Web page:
Bate’s Division of Cheatham’s Corps had moved west towards the Columbia Pike and engaged in a short, sharp fight with the 26th Ohio along that road at about 5:30. The Confederates now were in a position to block the road, as Hood had instructed Bate to do earlier in the day. However, at that point, a note came from Cheatham telling Bate to halt and form on Cleburne’s left. Bate protested and sent an aide to tell Cheatham where he was and what he was doing. As Bate lay near but not astride the Columbia Pike, Schofield and his men heading north from Columbia began slipping past.

The next section depicts a study in contrasts: the veteran 72nd Illinois, veterans of Champion Hill and Vicksburg, fought along side the extremely green 44th Missouri and 183rd Ohio in the upcoming campaign. Col. Isaac Sherwood of the 111th Ohio marched north to Spring Hill of his own accord, picking up the two company strong 24th Missouri along the way. As they moved north, they met a figure who said he belonged to Gen. Cleburne’s Division along the Columbia Pike, so they detoured west. Jacobson uses this anecdote as a way of showing how close the opposing sides were that night.

Oaklawn Plantation was Hood’s headquarters that evening and he was joined there by Tennessee Governor Isham Harris. Hood and Harris waited for Cheatham’s attack, which was not forthcoming. After some delay, Hood sent Harris to take a look. Harris found Brown and was told of the vulnerable right flank. Then the governor met Cheatham, and they and a member of Brown’s staff rode back to Hood to explain the situation. According to Major Vaulx, a member of Cheatham’s staff, Hood reacted by telling all involved to simply hold their positions for the night, and Jacobson says Brown tends to back up Vaulx’s story. Jacobson discusses (and is not really sure) how many times Cheatham ordered Brown to attack even though his right was exposed. He says “the question remains why did the delay continue indefinitely after the detection of Union troops on the right.” Hood claimed he had promised Cheatham to have Stewart support him promptly, but Stewart disagreed and said he had been ordered to form on the south bank of the creek with his right flank resting near the waterway, facing generally west. Jacobson places great weight on A.P. Stewart’s recollections. Stewart explained that Hood did not let him cross Rutherford Creek until after dark because Hood believed Cheatham could attack the Yankees alone and because Hood wanted Stewart to block any Yankees retreating in the direction of Murfreesboro. Finally Hood had answers as to why there was a delay, says Jacobson, and he ordered Stewart to form on Brown’s right and try to extend around to the north of Spring Hill to block the Franklin Pike. Hood’s recollections implied that Cheatham refused to attack and disobeyed his orders. Cheatham countered that Hood had told him to halt any further attacks for the night. Jacobson leans more towards Hood’s side of the story, finding it hard to believe that Hood called off all forward movement at this early stage. The author gives weight to the recollections of Hood’s staff officer Maj. Joseph B. Cumming, who said he had personally delivered an order to Cheatham to attack, but who later found that general arguing with Hood about the dangers of a night assault. Jacobson further mentions that Cumming was not fully a Hood partisan based on other statements the Major had made about the commanding general. By this time Bate’s staff officer had ridden up to explain Bate’s situation very near the Columbia Pike to Cheatham. Cheatham again ordered Bate to fall back and hook up with Cleburne’s left. Jacobson is puzzled by this because Hood had to have been present also, and he had ordered Bate to move to block the Columbia Pike in the first place!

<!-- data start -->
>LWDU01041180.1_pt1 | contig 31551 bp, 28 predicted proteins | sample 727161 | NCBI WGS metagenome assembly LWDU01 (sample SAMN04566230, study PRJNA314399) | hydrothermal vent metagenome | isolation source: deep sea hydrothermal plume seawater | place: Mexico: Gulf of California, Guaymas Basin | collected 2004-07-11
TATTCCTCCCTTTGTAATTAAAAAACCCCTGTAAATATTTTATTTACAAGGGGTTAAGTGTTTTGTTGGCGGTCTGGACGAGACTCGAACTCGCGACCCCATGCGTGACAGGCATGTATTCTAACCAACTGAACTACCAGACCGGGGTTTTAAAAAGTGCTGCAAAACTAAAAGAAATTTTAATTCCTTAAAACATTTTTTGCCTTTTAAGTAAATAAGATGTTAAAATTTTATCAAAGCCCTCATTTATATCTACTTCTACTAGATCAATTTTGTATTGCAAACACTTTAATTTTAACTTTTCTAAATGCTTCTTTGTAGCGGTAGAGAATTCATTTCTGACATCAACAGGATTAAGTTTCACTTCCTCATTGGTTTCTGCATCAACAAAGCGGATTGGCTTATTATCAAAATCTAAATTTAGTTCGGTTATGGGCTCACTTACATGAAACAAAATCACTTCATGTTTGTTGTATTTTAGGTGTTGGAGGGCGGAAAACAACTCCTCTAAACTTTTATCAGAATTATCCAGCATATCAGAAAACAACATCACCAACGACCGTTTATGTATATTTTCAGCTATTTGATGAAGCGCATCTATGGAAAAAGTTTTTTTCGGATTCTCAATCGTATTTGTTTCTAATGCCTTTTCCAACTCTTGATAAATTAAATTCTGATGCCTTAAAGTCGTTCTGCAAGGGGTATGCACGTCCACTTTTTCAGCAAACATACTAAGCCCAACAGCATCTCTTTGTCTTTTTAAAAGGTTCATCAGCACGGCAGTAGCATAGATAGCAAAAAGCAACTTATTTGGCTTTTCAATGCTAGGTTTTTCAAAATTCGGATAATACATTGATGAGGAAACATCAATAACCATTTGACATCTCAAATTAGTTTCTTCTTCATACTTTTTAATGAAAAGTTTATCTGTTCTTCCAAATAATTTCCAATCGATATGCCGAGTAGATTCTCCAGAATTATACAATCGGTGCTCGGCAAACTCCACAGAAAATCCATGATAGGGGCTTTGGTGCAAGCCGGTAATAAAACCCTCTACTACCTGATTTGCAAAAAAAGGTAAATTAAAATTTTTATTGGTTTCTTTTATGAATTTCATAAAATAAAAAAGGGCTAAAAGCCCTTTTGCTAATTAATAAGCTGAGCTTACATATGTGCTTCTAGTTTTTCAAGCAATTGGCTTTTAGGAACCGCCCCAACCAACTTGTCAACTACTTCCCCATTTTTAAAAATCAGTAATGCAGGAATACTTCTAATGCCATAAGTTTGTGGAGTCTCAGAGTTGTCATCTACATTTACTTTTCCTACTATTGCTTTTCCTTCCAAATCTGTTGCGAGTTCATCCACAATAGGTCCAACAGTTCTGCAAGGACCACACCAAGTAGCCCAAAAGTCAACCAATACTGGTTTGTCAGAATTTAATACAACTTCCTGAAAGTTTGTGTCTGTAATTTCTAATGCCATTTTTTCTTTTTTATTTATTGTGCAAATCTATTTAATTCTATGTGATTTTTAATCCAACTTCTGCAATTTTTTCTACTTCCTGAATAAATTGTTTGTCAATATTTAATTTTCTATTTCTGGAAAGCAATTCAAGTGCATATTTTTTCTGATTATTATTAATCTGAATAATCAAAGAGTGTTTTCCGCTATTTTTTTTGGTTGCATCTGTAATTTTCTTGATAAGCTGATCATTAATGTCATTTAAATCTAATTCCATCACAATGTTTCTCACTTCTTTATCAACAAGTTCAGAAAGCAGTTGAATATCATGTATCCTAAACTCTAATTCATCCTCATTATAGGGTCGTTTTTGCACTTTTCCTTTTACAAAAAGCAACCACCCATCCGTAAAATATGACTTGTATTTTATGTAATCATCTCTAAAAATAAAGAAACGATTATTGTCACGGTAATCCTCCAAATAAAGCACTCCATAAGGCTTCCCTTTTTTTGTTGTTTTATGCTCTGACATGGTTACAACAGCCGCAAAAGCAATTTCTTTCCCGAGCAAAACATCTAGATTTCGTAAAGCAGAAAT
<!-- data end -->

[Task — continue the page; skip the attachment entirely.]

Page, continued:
The two Divisions still left in Columbia as nightfall neared were those of Jacob Cox and Thomas Wood. The 12th and 16th Kentucky acted as rear guard. S. D. Lee had built pontoon bridges over the Duck River fairly early in the day, but he delayed making a serious demonstration, which had allowed Cox to send troops north as early as noon. Around 7 P.M., the last of Cox’s Division had started north, and Wood’s Division followed. They met up with Kimball’s Division, then holding the Rutherford Creek crossing, and Kimball fell in behind on the march to Spring Hill. Schofield, already in Spring Hill, moved Ruger’s Division north towards Thompson’s Station to clear the way to Franklin. Thompson’s Station had been guarded by the 175th Ohio, quite by accident, when Ross’s Cavalry Brigade came storming in from the east on the morning of November 29. The Ohioans put up a stiff resistance, but eventually they retreated south to Spring Hill. Ross’s men burned the railroad bridge at Thompson’s Station, and Jacobson writes that it was a wonder they didn’t have a nighttime clash with Ruger’s Division, then heading north from Spring Hill. Schofield then sent a small party to ride to Franklin and apprise General Thomas of the situation by telegraph. A. P. Stewart had his Corps across Rutherford Creek by this point and was moving to block the Franklin Pike north of Spring Hill. However, one of Hood’s staff officers rode up and mentioned that Stewart was now to connect to the right flank of Brown’s Division. Interestingly, Jacobson’s interpretation of the facing of Brown’s Division is a new one. He believes Brown was facing west toward Spring Hill, while others believe he was facing north somewhat to the east of Spring Hill. Stewart’s men went into bivouac northeast of Spring Hill, and they still had not blocked the Franklin Pike. The author says they must have been within a few hundred yards of Lane’s Union Brigade, then covering the eastern and northeastern approaches to Spring Hill. Brown was asked repeatedly by many why he would not attack, and he continued to repeat “I have no orders.” Lane later claimed that his position was extremely vulnerable to attack and that Brown would have done great damage if he